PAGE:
Holtz first raised eyebrows in the scouting sphere by putting up 30 goals in 38 games in Sweden’s U20 program, at 16 years of age. Now two years older, he shows immense versatility in his scoring chances by utilizing different shots, shooting off either leg and being able to produce both off the rush and during offensive-zone cycles. He is clinical, boasting a 15% shot percentage with 16 points (9 goals) in 35 games in the SHL in 2019-2020, a men’s league in which goals are hard to come by. Prior to his call up to Djurgårdens’ men’s team, he had collected seven goals and two assists in three (!) games against similar-age competition with their U20 SuperElit club.

 

He can wire the puck from anywhere on the ice, although he tests that ability a bit too much by rushing a shot from the blue line instead of looking for better options. His shot motion relies on strength over technique within his forward thrust, and that strength will only grow with proper training and nutrition from some of the best trainers in the world; that is why Holtz is an almost-guaranteed perennial 30+ goal-scorer.

 

 

His skating is decent, and will not require much work to match the pace of the NHL’s top lines. His playmaking is intricate enough to make him a dual-threat offensive winger, and adding weight onto his frame in the next couple of years will surely contribute to his overall game as well, as he learns to separate physically from his man in the offensive zone and create more space for himself.

 

Questions arise when watching Holtz defend – he has a tendency to “disconnect” in his own zone, losing track of passing or skating lanes he should be blocking, or simply drifting away from his man during opposing cycles. Statistically, his team produced much better defensive numbers with him off the ice last season. However, you don’t draft Holtz for his defense – you draft him to take the puck and put it behind the goaltender. And he does that extremely well.

 

Holtz is a right-handed shooter, and as the prime winger in the Devils’ Draft cupboard, a long career of receiving pucks right in his wheelhouse is to be expected, as he develops next to elite playmakers in Hughes and Hischier. Fantasy-wise, he is a top-end pick in leagues with emphasis on goal-scoring, but a mid-first-round pick in multi-category leagues as he does not rack up hits, nor penalty minutes.

 

Holtz is currently furthering his development with Djurgårdens at the Swedish top-level, where he has accumulated four goals and two assists in nine games.

 

Round One, 18th overall – Dawson Mercer, RW/C

Dawson Mercer is one of the closest players to the NHL among all 2020 Draft eligibles – his game is extremely well-rounded, and he processes the game with quickness and efficiency. Mercer’s lack of elite-level skating or playmaking abilities was likely a factor in him slipping to 18th overall, as he projects to be a twenty-goal middle-six winger that coaches will love.

 

 

Mercer will likely spend the next season in the QMJHL with Chicoutimi, but the defensive side of his game is already polished to the point that he wouldn’t need to assume a sheltered role once he reaches the NHL. He reads plays, intercepts passes, closes down on defenders at the blue line, and does it all with great timing. His ability to play efficiently on both the powerplay and penalty kill will definitely accelerate his transition onto NHL ice.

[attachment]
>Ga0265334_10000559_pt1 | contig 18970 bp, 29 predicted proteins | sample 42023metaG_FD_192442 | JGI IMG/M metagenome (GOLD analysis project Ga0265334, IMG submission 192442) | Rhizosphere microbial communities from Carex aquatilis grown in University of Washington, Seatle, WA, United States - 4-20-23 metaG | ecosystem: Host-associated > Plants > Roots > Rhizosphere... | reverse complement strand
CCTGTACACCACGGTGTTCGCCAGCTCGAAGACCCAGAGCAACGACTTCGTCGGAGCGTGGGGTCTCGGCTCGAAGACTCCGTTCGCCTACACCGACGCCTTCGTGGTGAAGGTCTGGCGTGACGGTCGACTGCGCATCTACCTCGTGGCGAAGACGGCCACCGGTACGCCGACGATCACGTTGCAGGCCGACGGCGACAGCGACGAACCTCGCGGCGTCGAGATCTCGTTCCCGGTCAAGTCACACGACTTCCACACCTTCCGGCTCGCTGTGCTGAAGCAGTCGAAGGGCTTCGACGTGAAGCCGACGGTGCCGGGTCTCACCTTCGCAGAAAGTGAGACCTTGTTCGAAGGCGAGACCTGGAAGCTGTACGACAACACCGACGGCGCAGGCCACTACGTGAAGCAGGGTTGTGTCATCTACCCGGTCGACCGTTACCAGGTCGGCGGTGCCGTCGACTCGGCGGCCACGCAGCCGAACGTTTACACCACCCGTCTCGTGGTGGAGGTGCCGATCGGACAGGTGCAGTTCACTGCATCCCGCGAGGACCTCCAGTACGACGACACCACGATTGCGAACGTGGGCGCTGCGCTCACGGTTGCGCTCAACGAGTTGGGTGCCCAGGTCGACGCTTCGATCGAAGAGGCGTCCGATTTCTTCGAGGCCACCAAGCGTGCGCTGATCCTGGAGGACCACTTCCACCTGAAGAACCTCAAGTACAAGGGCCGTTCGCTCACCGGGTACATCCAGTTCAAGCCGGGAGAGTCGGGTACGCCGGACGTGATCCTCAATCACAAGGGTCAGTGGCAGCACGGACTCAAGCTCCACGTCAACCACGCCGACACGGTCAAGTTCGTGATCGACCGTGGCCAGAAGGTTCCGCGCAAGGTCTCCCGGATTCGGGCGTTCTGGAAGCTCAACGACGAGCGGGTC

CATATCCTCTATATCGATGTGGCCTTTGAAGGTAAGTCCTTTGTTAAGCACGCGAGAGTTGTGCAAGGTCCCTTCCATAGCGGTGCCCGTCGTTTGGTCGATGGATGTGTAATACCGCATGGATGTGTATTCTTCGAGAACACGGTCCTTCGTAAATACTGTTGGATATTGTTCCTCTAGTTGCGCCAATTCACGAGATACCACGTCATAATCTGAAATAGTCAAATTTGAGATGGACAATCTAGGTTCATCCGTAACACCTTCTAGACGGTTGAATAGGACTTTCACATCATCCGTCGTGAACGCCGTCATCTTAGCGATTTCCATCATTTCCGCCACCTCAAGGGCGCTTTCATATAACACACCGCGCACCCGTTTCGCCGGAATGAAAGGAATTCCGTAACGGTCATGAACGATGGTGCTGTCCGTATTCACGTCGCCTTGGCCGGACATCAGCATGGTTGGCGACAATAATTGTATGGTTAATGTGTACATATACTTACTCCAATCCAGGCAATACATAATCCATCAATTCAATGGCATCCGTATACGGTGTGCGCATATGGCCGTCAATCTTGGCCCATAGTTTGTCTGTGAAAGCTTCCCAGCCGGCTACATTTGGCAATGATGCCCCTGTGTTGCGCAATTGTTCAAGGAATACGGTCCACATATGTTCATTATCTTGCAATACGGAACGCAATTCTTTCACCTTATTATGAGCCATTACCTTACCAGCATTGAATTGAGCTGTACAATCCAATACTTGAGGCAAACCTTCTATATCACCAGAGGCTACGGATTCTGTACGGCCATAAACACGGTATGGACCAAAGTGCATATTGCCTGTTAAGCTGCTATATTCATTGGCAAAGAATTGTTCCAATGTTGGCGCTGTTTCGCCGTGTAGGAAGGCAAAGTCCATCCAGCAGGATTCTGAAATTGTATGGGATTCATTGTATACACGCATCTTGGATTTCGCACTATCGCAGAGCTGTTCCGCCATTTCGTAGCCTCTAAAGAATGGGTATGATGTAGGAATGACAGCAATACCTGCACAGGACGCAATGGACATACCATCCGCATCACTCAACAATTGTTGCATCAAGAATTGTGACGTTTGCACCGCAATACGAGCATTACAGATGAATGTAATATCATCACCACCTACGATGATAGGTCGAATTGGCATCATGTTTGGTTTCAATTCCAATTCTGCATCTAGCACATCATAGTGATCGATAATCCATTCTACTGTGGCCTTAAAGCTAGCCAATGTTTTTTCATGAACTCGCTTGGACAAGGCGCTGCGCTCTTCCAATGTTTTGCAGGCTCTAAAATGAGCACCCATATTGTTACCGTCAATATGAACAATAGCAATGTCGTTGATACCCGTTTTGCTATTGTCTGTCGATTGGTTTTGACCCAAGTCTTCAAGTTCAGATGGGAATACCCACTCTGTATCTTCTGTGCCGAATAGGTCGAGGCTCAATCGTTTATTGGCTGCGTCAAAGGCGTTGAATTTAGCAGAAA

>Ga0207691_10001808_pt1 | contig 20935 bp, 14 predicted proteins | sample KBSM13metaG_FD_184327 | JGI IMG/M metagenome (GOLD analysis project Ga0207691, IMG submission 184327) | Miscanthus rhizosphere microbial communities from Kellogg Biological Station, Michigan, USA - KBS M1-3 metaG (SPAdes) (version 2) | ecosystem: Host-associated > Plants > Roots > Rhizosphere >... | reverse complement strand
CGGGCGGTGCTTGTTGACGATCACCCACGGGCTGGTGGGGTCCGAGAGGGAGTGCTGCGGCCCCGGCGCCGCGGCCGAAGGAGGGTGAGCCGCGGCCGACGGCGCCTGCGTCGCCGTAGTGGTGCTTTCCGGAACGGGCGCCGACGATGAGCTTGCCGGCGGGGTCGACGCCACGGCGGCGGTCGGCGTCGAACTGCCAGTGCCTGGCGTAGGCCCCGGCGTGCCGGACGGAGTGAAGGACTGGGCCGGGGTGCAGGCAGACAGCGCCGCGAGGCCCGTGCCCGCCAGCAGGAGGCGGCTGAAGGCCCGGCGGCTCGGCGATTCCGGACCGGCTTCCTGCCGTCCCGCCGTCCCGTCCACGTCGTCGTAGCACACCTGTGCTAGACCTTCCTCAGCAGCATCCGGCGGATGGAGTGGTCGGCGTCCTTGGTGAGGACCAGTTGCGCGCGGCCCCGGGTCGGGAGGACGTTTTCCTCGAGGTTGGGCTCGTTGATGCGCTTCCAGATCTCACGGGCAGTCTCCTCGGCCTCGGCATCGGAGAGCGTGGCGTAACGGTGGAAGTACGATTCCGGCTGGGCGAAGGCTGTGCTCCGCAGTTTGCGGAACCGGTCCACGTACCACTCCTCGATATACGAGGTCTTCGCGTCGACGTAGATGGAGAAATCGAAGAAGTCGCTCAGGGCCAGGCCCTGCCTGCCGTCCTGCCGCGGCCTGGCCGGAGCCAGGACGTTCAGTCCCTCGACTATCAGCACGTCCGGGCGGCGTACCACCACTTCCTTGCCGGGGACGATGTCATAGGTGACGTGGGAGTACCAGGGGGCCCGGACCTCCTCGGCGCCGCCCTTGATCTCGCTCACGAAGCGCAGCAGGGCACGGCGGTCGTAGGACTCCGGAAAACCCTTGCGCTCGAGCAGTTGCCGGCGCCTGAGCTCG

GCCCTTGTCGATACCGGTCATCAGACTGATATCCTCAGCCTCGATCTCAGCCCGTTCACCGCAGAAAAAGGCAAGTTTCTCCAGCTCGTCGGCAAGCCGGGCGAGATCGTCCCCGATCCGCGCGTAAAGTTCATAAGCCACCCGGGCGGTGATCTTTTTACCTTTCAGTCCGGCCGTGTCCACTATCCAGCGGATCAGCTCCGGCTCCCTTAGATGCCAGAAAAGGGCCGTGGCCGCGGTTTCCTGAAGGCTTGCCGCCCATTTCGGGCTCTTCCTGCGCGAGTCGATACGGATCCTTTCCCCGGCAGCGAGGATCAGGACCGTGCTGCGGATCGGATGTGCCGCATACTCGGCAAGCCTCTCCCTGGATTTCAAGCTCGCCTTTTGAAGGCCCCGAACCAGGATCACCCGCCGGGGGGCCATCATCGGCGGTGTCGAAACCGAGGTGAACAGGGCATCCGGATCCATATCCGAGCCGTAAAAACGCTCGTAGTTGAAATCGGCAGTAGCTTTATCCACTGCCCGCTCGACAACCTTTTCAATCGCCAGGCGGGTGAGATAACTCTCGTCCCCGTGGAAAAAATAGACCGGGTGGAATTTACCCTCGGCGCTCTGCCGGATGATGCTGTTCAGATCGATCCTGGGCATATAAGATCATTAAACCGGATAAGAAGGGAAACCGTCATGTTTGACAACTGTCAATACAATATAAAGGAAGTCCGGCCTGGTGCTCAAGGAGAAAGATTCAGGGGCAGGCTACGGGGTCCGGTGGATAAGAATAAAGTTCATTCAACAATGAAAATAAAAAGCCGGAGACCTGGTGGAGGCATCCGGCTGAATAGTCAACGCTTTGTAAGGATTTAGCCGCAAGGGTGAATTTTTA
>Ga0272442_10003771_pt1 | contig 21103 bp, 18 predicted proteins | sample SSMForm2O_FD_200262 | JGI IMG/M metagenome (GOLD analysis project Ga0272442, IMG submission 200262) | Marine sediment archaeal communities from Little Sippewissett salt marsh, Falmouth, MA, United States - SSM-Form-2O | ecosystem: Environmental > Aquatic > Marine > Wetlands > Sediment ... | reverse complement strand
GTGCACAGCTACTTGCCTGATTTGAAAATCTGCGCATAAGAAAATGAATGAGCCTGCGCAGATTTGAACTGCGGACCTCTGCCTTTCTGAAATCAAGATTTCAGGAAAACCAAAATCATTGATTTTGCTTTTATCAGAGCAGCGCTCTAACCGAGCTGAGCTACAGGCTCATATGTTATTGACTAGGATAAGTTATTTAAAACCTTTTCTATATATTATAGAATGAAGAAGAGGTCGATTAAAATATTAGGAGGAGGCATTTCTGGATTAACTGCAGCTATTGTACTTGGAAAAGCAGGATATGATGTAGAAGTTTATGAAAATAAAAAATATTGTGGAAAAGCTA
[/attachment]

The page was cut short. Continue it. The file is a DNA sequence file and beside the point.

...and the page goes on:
Mercer’s shooting abilities are mainly driven by his brain rather than his hands – he gets to the low slot for most of his shots, and his goals are much easier to obtain from there. Positionally, the young Newfoundlander seems to flow effortlessly in and out of danger areas in the offensive zone and understands the defensive side of the ice to an extent rivaled only by Anton Lundell among first-round forwards. He possesses above-average shot power and excellent accuracy, with 16.16% of his shots beating the goaltender at even-strength. An impressive metric, even at the QMJHL level.

 

Heatmaps courtesy of Pick224.com

 

Mercer is currently employed as a center in Junior and has six points (four goals) through four games in 2020-2021, but he projects as a winger long-term due to the aforementioned lack of top-end speed or playmaking. 

 

His hands, shot and intelligence should carry him onto a second line as a fifty to sixty point player, or in a complimentary scoring role on a third line with regular twenty goal seasons – similar numbers to Kyle Palmieri would be a realistic projection. As a second-line right-winger playing behind Holtz with either Hughes or Hischier down the line, he could be a player that explodes offensively next to elite talent.

 

 Round One, 20th overall – Shakir Mukhamadullin, LD

With the 20th overall pick, the Devils raised quite a few eyebrows by picking Mukhamadullin, who was thought to be lucky to hear his name in the first half of the second round. 2020’s defense crop was weak, however, leaving little choice for teams seeking help on the blue line. 

 

The Devils could have traded down to obtain him but seemed to prefer picking him at 20th and not taking any chances, which indicates how highly they thought of his draft stock and the likelihood of another team taking him soon after. Given how much time teams had to scout players in-depth before the draft, this pick seems like one that was made informatively, not purely out of need.

 

The best part of Mukhamadullin’s game is his skating – he combines large strides with a fluid motion, accelerating using crossovers and using impressive backward mobility to snuff out opposing breakouts and zone entries in order to stop attacks before they happen. He moves swiftly in all four directions and uses his skating effectively to carry pucks up the ice and away from his own zone.

 

 

His size and reach facilitate his stick checking, which he uses efficiently and intelligently to disrupt wingers on the rush, or to block a passing or shooting lane. His positioning in the offensive zone is astute, but his defensive zone coverage does not make his teammates’ lives easier, as they will sometimes scramble to cover for his missed assignments and aggressive stick-checking.

 

Although he is 6-4, Mukhamadullin cannot and does not rely much on his physicality, which leaves him vulnerable when the opposition is settled in his zone and pushing towards the net. Oftentimes he will bounce off a player when initiating contact and is more likely to fall than to win the puck in a physical battle. 

 

This is an issue that goes beyond Mukhamadullin’s lack of muscle; he initiates contact with awkward body positioning and weight transfers and does not seem to know how to maximize his chances of winning the puck. In that sense, if you were to send 5-9 Marco Rossi and 6-4 Mukhamadullin into the boards for a hundred puck battles, Rossi would likely win 90 or more of them, despite him being both shorter and lighter than the blueliner. If he rectifies this issue, however, Mukhamadullin’s ceiling will double in height.

 

His toolbox is raw, yet quite extensive; he uses it to alleviate opposing pressure as he skates, passes, stickhandles, or shoots his way out of trouble with ease. He has already proven his worth